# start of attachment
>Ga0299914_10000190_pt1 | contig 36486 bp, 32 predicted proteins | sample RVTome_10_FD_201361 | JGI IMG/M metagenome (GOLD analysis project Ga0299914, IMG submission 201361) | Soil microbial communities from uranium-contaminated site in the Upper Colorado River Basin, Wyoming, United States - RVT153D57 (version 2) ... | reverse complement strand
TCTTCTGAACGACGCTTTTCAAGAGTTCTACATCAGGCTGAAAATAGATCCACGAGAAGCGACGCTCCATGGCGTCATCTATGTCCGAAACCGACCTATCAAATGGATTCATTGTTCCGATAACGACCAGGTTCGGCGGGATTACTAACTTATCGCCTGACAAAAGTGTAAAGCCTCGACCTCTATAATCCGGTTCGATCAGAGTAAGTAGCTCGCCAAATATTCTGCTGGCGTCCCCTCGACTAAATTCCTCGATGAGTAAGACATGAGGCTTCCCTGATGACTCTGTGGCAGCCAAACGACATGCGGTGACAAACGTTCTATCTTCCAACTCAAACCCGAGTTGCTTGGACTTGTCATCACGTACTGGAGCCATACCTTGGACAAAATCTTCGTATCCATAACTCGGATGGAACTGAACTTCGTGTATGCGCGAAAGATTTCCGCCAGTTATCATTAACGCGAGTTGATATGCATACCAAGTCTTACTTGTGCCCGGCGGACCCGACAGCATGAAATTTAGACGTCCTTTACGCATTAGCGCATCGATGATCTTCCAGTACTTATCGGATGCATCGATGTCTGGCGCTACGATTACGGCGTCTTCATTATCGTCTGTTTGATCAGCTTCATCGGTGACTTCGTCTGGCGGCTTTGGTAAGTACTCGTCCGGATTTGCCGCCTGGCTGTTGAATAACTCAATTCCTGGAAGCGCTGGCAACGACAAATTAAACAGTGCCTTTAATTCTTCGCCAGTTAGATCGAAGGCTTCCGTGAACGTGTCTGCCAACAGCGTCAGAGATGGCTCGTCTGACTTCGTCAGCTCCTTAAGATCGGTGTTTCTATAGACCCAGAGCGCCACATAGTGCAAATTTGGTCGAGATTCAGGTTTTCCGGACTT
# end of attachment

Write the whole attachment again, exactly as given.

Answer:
>Ga0299914_10000190_pt1 | contig 36486 bp, 32 predicted proteins | sample RVTome_10_FD_201361 | JGI IMG/M metagenome (GOLD analysis project Ga0299914, IMG submission 201361) | Soil microbial communities from uranium-contaminated site in the Upper Colorado River Basin, Wyoming, United States - RVT153D57 (version 2) ... | reverse complement strand
TCTTCTGAACGACGCTTTTCAAGAGTTCTACATCAGGCTGAAAATAGATCCACGAGAAGCGACGCTCCATGGCGTCATCTATGTCCGAAACCGACCTATCAAATGGATTCATTGTTCCGATAACGACCAGGTTCGGCGGGATTACTAACTTATCGCCTGACAAAAGTGTAAAGCCTCGACCTCTATAATCCGGTTCGATCAGAGTAAGTAGCTCGCCAAATATTCTGCTGGCGTCCCCTCGACTAAATTCCTCGATGAGTAAGACATGAGGCTTCCCTGATGACTCTGTGGCAGCCAAACGACATGCGGTGACAAACGTTCTATCTTCCAACTCAAACCCGAGTTGCTTGGACTTGTCATCACGTACTGGAGCCATACCTTGGACAAAATCTTCGTATCCATAACTCGGATGGAACTGAACTTCGTGTATGCGCGAAAGATTTCCGCCAGTTATCATTAACGCGAGTTGATATGCATACCAAGTCTTACTTGTGCCCGGCGGACCCGACAGCATGAAATTTAGACGTCCTTTACGCATTAGCGCATCGATGATCTTCCAGTACTTATCGGATGCATCGATGTCTGGCGCTACGATTACGGCGTCTTCATTATCGTCTGTTTGATCAGCTTCATCGGTGACTTCGTCTGGCGGCTTTGGTAAGTACTCGTCCGGATTTGCCGCCTGGCTGTTGAATAACTCAATTCCTGGAAGCGCTGGCAACGACAAATTAAACAGTGCCTTTAATTCTTCGCCAGTTAGATCGAAGGCTTCCGTGAACGTGTCTGCCAACAGCGTCAGAGATGGCTCGTCTGACTTCGTCAGCTCCTTAAGATCGGTGTTTCTATAGACCCAGAGCGCCACATAGTGCAAATTTGGTCGAGATTCAGGTTTTCCGGACTT